Ten years ago, the City of Santa Cruz initiated the first greenhouse gas reduction program on the Central Coast. The City Climate Action Plan outlined how city staff could partner with the community to reduce greenhouse gas emissions from city functions, local businesses and those that live here.
Recently Tiffany Wise-West, the city sustainability coordinator reported success and outlined what we have left to do to reach our goal to reduce carbon emissions by 30 percent. The Climate Plan defines 13 climate goals from which success can be evaluated. Let’s see how we are doing on some of them:
Reduce energy use in municipal buildings by 40 percent: So far, the city has reduced municipal energy use by 14 percent while simultaneously increasing their level of service to the community.
Increase solar to 5,000 homes, 500 businesses and supply 33 percent of city electricity: Currently, Santa Cruz has more than 2,500 solar homes, 72 commercial buildings and the city generates 28 percent of its electricity from renewable energy.
Provide bike and pedestrian access on the rail trail now and support rail service in the future: Funding is in place to construct 92 percent of the bike and pedestrian pathway within the city of Santa Cruz. Ground breaking on the first segment is scheduled for August.
Increase local commutes by bike to 12 percent of workers: Currently 10 percent of the local workforce gets to work by bike.
Switch 20 percent of cars to low carbon alternatives: City residents have purchased 850 electric vehicles and more than 5,000 hybrids (totaling 8.5 percent of Santa Cruz vehicles).
Support 200 Green Businesses within the city: There currently are 163 certified Green Businesses in Santa Cruz.
Reduce single occupancy commutes by 10 percent: Single occupancy commutes are at a record low of 57 percent, down 8.5 percent since 2008.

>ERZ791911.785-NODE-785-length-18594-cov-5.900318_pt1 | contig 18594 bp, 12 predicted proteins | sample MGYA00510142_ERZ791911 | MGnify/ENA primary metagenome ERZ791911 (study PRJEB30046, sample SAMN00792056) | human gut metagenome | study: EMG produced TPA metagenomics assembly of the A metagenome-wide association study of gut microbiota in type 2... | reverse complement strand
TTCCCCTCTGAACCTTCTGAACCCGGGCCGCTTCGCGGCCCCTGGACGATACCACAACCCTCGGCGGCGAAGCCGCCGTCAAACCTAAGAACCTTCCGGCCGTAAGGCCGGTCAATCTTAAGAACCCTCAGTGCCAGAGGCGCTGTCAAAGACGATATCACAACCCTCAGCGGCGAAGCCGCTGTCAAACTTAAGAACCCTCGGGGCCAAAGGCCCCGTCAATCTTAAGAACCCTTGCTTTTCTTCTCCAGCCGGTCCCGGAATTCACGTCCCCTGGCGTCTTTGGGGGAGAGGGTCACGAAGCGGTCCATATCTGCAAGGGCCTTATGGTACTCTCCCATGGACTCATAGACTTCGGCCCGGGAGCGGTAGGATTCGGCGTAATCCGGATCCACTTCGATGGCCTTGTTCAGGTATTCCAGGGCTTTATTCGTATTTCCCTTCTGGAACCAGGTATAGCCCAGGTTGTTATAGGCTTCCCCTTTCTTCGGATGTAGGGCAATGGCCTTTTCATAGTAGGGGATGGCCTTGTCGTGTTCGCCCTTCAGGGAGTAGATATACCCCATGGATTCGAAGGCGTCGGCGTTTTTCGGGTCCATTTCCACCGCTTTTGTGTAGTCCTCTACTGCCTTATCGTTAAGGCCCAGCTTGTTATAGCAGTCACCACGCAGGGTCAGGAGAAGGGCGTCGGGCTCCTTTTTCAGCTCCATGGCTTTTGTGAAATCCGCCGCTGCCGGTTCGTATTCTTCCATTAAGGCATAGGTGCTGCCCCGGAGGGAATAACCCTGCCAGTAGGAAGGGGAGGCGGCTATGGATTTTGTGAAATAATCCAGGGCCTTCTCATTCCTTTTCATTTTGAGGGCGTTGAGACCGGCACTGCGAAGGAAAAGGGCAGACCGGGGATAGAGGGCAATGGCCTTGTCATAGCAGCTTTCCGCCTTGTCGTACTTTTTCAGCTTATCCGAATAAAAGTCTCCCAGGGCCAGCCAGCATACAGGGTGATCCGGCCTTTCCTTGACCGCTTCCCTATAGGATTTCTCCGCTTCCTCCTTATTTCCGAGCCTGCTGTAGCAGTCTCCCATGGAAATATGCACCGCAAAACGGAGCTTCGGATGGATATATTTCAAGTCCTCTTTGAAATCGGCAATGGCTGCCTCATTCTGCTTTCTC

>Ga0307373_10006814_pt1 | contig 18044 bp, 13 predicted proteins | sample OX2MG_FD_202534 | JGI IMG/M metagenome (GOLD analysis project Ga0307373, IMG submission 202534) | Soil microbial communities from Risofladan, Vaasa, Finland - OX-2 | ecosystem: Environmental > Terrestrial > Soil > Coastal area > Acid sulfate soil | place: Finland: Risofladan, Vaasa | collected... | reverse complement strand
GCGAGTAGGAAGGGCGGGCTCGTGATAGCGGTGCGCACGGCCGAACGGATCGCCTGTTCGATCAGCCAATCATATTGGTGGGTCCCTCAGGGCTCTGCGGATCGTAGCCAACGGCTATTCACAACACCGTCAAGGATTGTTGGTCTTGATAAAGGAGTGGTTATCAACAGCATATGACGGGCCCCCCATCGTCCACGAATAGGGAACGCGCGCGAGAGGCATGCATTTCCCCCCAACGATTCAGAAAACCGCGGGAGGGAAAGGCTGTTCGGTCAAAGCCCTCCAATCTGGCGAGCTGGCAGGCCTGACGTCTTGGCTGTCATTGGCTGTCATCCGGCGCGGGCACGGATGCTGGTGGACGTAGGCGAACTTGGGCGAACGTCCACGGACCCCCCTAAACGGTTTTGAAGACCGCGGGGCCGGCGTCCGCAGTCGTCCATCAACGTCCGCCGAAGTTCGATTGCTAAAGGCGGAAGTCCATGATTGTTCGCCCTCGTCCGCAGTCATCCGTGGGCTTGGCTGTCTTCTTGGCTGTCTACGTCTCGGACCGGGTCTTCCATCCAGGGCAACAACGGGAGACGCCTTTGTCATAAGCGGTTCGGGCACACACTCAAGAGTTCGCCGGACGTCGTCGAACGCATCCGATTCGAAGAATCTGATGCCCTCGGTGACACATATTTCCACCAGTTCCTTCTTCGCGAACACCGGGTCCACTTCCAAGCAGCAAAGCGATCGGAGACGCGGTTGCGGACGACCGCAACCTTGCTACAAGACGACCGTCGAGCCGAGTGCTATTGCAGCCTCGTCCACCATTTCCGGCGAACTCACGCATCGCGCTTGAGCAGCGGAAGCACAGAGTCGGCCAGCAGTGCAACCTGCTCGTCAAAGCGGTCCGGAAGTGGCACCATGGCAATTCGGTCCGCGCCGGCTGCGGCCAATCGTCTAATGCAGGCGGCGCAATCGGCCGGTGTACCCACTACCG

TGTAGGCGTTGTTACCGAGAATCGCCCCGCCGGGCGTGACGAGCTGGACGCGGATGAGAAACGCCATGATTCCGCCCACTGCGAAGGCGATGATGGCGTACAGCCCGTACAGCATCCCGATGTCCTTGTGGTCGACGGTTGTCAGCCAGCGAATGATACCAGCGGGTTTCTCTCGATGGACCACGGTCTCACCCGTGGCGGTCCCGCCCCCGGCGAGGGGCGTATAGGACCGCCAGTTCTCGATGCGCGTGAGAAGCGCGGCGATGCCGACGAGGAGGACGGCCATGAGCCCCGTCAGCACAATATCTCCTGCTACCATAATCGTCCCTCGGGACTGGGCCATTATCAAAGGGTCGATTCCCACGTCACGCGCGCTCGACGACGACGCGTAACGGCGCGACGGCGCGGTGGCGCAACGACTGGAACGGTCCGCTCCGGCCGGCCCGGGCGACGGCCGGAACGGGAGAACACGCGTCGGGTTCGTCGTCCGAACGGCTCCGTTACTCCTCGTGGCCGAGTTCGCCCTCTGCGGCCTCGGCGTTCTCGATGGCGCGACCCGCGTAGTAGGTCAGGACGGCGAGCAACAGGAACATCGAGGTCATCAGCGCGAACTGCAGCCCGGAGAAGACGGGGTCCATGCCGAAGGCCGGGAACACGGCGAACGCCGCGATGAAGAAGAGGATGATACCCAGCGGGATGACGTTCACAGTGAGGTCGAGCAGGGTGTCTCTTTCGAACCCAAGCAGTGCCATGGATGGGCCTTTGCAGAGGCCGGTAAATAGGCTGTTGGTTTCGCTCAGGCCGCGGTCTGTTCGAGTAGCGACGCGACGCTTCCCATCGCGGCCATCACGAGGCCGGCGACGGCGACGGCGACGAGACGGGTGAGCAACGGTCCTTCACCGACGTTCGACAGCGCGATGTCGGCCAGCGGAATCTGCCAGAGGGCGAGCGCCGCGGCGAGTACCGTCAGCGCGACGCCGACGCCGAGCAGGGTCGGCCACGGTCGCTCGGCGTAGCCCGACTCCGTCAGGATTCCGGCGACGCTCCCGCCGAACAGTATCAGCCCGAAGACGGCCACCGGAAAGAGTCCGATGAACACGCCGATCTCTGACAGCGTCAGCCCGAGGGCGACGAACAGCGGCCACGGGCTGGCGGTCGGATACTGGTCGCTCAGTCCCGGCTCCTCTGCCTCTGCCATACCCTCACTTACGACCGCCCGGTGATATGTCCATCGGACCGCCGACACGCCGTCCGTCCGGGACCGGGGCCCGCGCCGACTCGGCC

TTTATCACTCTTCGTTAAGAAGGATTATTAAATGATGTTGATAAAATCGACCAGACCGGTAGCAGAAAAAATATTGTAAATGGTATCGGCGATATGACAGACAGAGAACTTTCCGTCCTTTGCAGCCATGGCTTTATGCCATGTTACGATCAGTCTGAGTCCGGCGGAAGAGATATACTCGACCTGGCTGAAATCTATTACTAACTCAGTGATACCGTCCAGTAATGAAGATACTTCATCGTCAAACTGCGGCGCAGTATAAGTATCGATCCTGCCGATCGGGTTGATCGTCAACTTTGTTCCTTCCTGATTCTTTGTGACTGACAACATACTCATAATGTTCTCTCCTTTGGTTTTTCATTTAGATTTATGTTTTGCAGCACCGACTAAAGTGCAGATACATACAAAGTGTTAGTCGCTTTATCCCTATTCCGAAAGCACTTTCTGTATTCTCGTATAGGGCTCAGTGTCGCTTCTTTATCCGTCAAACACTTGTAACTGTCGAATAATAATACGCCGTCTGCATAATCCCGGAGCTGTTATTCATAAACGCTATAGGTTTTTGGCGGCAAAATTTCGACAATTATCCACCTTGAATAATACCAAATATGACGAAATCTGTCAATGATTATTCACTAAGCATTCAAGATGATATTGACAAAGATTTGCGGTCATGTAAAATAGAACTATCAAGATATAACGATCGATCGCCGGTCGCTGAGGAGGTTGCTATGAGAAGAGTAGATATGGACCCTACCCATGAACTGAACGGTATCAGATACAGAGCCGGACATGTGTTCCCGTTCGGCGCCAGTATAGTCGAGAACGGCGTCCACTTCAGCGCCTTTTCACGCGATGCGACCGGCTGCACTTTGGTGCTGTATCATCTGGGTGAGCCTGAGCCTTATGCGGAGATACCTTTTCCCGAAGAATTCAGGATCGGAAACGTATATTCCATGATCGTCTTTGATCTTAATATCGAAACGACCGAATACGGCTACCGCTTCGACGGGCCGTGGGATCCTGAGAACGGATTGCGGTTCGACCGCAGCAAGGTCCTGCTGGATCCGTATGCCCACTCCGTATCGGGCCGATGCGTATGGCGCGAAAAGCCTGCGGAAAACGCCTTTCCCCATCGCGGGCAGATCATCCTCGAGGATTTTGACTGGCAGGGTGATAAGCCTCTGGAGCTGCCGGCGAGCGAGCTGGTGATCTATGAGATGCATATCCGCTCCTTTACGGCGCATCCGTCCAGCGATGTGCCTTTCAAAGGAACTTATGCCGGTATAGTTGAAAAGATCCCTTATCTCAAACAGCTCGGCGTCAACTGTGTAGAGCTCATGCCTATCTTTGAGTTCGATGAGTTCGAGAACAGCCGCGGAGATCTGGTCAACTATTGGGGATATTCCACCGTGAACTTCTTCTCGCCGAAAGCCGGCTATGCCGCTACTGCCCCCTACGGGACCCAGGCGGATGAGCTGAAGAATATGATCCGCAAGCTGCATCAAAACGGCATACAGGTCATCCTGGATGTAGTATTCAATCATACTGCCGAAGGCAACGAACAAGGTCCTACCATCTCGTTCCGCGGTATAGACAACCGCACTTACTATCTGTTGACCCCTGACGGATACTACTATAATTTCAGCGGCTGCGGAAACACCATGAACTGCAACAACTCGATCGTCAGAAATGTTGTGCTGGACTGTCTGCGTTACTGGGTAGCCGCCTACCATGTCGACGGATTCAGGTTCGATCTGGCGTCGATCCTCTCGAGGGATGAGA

And most importantly, the primary city and state climate goal is to reduce carbon emissions 30 percent by 2020. Depending on how you calculate the numbers, the city is close or has achieved this goal and is working toward our 2050 goal of reducing carbon emissions 80 percent needed to stabilize climate changes.
These data demonstrate success is possible if communities set aggressive goals and encourage staff and the public to take action. Documenting what worked and where setbacks and challenges arose helps expand success.
Many of the goals need time to implement. Bike commute ridership is up and is likely to increase further now that the electric bike rental program is in place and the rail trail bike path will soon provide new commute options. Electric vehicle tax credits have been continued and the number of electric car models is greater than ever. Climate benefits of the newly established Monterey Bay Community Power district have not yet been considered.
But more is possible and more must be done (especially since the federal government continues to undermine climate efforts). More residents and businesses need to do calculate how solar can save them money. We need to understand how communities like Sonoma and Marin have determined that rail is a good way to ease highway congestion and deliver a more sustainable multi-pronged commute system. We need to work with Monterey Bay Community Power to incentivize local renewable energy projects that support the green economy. We need to commit that our next vehicle will be an EV. We need to contact our city council and encourage continued climate action.
While our million small actions may seem insignificant compared with the global challenge before us, Santa Cruz has punched the numbers and documented we are making real climate progress.
Ross Clark is the director of the Central Coast Wetlands Group at Moss Landing Marine Labs. He’s also a member of the county Commission on the Environment and the Monterey Bay Sanctuary Research Activity Panel. Contact him at firstname.lastname@example.org.
How is Santa Cruz doing on climate action?, by Ross Clark, Santa Cruz Sentinel, July 7, 2018.